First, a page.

In the meantime, restaurant critic Bill St. John is planning to leave the paper -- but his motivations have nothing to do with the amount of space the Post devotes to food. "I'm moving to Chicago to live with my little brother and write a book I've been wanting to write for quite a while -- kind of a gay memoir," says St. John. "I have hundreds of friends here, so this is very hard for me to do. But I want to start a new life and do this project."

St. John will be awfully tough to replace. He began writing about wine for the Rocky Mountain News in 1983, eventually becoming the main restaurant reviewer there. In 1997, he left to work for Denver Sidewalks, a Web site created by Microsoft -- and when Sidewalks crumbled two years later, he eagerly moved to the Post. He's also been a columnist for New York's Wine & Spirits magazine since 1990, around the same time that he began reviewing eateries for Channel 4. No wonder he's probably Denver's most recognizable food critic.

Insiders say the Post and Channel 4 tried to convince St. John to stay, but his mind is made up. He expects to be headed north in May and will do what's necessary to make his dreams come true. As he puts it, "My son keeps joking that I'll be at McDonald's asking, 'Do you want fries with that?'"

Behind the scenes: The biggest news lately at Channel 7 is the hiring of news anchor Mike Landess, who spent sixteen years at Channel 9 before being replaced in 1993 by current Denver news queen Adele Arakawa. Landess and his former partner, Ed Sardella, were a ratings juggernaut for most of their run -- and since Channel 7's 10 p.m. audience numbers remain as anemic as one of Dracula's dates, station supporters hope local viewers have excellent memories.

Other changes are on the horizon as well, including the departure at month's end of Paul Reinertson, who's worked at the station for seventeen years. Last September, Reinertson testified on behalf of Channel 7 in reference to an age-discrimination lawsuit filed by one of his former colleagues, Dave Minshall, which helps explain why certain cynical media observers are having a hard time keeping their eyebrows out of their hairlines when the reporter's impending exit is mentioned. But officially, Reinertson, who chose not to comment, is retiring.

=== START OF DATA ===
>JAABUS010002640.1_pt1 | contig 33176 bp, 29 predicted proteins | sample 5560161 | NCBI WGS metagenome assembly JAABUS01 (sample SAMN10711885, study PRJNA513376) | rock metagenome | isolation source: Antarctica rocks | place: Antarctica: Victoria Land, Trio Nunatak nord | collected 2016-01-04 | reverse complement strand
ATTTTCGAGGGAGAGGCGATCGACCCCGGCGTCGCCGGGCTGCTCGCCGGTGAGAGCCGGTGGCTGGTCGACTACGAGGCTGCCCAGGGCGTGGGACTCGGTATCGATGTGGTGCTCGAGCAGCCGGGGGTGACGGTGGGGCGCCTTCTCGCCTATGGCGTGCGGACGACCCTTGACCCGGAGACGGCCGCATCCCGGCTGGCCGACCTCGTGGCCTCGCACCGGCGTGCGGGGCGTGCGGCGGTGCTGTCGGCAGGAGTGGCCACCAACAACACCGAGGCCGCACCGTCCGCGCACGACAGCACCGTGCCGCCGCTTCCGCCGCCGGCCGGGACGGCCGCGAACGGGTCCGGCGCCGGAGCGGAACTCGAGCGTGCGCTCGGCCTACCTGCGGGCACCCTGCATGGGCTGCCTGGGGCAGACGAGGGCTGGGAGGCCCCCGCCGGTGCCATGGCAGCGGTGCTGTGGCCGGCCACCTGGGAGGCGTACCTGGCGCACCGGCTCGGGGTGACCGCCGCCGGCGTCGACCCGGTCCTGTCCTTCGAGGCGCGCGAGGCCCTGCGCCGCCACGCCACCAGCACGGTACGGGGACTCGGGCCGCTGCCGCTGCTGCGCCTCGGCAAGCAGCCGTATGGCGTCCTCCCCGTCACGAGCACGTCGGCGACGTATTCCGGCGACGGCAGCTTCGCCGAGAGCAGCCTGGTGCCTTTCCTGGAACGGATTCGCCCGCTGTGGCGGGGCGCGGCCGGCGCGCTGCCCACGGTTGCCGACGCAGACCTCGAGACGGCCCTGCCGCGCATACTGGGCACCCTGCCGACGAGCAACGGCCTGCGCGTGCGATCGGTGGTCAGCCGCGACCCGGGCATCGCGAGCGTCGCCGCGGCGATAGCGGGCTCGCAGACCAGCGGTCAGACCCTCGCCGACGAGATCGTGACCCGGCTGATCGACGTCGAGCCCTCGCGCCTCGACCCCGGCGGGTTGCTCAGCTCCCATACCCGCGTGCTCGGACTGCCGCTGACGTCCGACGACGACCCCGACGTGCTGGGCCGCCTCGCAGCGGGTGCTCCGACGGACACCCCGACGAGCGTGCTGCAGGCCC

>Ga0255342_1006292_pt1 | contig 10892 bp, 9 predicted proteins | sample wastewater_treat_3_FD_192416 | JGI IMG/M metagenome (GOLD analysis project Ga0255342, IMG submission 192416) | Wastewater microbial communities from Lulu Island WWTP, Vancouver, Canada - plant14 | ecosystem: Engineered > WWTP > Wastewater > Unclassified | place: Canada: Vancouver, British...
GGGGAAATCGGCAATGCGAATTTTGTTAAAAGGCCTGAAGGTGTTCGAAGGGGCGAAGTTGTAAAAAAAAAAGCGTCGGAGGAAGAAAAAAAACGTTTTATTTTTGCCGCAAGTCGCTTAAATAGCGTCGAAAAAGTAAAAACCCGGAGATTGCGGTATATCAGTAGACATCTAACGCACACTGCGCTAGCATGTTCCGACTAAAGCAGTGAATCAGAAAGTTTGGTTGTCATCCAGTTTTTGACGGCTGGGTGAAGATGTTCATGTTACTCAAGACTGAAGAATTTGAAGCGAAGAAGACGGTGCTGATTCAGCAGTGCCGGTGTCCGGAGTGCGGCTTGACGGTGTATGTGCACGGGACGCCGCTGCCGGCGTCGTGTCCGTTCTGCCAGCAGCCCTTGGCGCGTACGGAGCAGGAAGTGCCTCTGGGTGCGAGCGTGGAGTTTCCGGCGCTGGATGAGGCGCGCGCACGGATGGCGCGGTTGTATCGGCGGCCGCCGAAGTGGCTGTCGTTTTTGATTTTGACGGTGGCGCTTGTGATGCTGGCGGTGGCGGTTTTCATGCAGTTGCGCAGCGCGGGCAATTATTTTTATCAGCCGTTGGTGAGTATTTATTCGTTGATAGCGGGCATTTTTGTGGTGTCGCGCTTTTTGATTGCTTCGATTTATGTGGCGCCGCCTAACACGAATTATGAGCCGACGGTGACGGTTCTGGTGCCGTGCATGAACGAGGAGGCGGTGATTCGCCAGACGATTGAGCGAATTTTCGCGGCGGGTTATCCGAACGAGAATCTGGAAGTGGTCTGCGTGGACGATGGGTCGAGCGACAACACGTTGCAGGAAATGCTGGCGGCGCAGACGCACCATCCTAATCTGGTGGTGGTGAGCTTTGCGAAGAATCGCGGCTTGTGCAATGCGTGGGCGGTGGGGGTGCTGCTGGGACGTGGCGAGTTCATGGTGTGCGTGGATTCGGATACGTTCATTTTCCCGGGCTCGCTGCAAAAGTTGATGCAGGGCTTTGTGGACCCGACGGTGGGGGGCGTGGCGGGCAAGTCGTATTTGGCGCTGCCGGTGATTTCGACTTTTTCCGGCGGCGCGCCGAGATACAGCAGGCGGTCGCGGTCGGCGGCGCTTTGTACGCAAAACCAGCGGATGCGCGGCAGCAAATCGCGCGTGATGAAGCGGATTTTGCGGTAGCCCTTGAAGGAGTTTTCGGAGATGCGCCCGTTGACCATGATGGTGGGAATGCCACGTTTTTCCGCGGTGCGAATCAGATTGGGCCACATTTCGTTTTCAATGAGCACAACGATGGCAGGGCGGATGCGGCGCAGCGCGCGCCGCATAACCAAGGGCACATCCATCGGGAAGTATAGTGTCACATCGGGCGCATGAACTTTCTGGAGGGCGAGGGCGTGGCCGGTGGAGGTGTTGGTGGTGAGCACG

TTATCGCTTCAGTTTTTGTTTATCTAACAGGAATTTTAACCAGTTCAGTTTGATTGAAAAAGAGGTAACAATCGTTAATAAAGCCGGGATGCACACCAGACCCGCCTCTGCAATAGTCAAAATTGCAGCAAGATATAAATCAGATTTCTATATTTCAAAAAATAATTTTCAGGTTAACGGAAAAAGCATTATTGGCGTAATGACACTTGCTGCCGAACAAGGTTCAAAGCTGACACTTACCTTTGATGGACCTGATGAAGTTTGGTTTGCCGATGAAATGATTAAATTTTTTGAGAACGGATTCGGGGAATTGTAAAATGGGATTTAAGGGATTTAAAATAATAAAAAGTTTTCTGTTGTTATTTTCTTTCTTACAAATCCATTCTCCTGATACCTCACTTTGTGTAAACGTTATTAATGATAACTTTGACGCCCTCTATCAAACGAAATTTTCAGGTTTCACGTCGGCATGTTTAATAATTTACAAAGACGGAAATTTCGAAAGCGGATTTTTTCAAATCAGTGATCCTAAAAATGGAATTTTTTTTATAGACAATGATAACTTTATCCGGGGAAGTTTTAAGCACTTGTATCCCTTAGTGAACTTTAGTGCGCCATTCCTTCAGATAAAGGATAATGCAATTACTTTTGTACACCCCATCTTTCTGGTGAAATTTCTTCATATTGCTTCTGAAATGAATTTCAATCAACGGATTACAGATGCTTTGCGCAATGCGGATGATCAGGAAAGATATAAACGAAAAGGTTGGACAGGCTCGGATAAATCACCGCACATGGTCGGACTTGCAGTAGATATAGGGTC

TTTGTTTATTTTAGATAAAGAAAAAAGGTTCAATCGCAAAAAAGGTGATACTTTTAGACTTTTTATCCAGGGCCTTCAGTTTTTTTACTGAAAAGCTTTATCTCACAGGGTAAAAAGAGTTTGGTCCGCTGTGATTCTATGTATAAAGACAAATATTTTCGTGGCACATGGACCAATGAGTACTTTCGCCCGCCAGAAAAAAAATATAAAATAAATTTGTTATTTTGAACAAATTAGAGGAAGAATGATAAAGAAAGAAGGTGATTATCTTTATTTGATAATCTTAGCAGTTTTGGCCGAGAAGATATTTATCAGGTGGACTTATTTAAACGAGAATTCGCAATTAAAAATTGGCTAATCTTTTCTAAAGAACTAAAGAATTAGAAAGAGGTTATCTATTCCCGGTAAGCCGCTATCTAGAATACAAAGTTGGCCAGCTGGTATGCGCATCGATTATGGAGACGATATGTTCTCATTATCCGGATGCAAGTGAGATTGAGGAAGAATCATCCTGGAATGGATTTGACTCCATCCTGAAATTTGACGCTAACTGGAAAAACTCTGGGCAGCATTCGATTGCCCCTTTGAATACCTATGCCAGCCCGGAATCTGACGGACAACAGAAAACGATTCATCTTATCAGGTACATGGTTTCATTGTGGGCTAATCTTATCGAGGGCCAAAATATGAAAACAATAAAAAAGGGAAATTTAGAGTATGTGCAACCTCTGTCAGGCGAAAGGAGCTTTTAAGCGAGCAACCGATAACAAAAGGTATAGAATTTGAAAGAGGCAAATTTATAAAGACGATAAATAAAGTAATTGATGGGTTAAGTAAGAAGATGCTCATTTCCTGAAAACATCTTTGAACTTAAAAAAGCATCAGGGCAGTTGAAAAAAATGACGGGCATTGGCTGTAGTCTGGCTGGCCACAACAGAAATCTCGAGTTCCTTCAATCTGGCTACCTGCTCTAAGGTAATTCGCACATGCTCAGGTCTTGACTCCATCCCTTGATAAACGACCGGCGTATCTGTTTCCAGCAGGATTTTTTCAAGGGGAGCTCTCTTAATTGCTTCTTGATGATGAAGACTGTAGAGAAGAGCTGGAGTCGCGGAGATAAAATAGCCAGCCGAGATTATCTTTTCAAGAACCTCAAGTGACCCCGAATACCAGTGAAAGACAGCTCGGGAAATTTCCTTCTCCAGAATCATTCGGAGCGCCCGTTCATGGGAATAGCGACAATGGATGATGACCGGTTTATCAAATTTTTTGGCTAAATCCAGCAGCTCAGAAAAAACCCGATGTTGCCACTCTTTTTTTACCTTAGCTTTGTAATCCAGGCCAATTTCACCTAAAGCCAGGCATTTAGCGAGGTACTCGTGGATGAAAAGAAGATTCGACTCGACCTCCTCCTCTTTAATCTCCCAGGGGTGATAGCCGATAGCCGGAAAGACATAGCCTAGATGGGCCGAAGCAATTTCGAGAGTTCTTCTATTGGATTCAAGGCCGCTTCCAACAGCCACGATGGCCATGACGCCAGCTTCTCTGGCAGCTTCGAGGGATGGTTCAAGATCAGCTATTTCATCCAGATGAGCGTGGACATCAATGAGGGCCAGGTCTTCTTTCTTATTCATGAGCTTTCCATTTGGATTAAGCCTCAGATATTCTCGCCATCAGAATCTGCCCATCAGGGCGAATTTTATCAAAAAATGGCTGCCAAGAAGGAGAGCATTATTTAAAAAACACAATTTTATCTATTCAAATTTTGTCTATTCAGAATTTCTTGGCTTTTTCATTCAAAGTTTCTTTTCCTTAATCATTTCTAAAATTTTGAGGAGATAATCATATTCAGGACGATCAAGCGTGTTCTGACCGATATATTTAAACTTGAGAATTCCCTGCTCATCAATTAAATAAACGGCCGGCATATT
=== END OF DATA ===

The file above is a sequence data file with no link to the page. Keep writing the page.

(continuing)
Speaking of Minshall -- whose award of $562,000 is being appealed by Channel 7 -- he reveals that attorneys for the station recently offered him $75,000 to drop the whole matter and quietly go away. No sale. "Hundreds of people all over the country called to say they were demoted or fired because of their age and how important it was that I fought Channel 7 and won my age-discrimination case," he recalls. "If I settle cheap, I'd be letting all of those people down, and I won't do that. Pay up, you bastards."

It's too soon to tell if another ugly lawsuit involving Channel 7 will surface, but an incident that took place earlier this year is disturbing, to say the least. A Denver Police Department offense report shows that on the weekend of January 26, three Channel 7 photographers -- Greg Verspohl, Perry Drake and Steven Barnhisel -- filed a harassment complaint related to figurines that were left in their mail slots. A January 31 blurb penned by Post columnist Bill Husted labeled them "voodoo dolls," but "effigies" might be a more apt description. The figure left for Drake was African-American, as he is, had its hands bound behind its back with wire or cord, a yarn noose around its neck and a bloody slash painted there. More paint was on the front of the figure -- possibly dripped from the neck wound or drawn to symbolize disemboweling.

Byron Grandy, Channel 7's news director, won't discuss personnel issues, but he does say, "We do not tolerate any behavior like that or any forms of intimidation at this station to any employee here." The photographers aren't talking, either. Attempts to reach Barnhisel were unsuccessful, and both Verspohl, who subsequently left Channel 7, and Drake referred all inquiries to their attorneys, prominent litigators Gary Lozow and John Chanin. In a voice-mail message, Chanin said his clients couldn't speak right now, "and maybe never."

Which is a long, long time.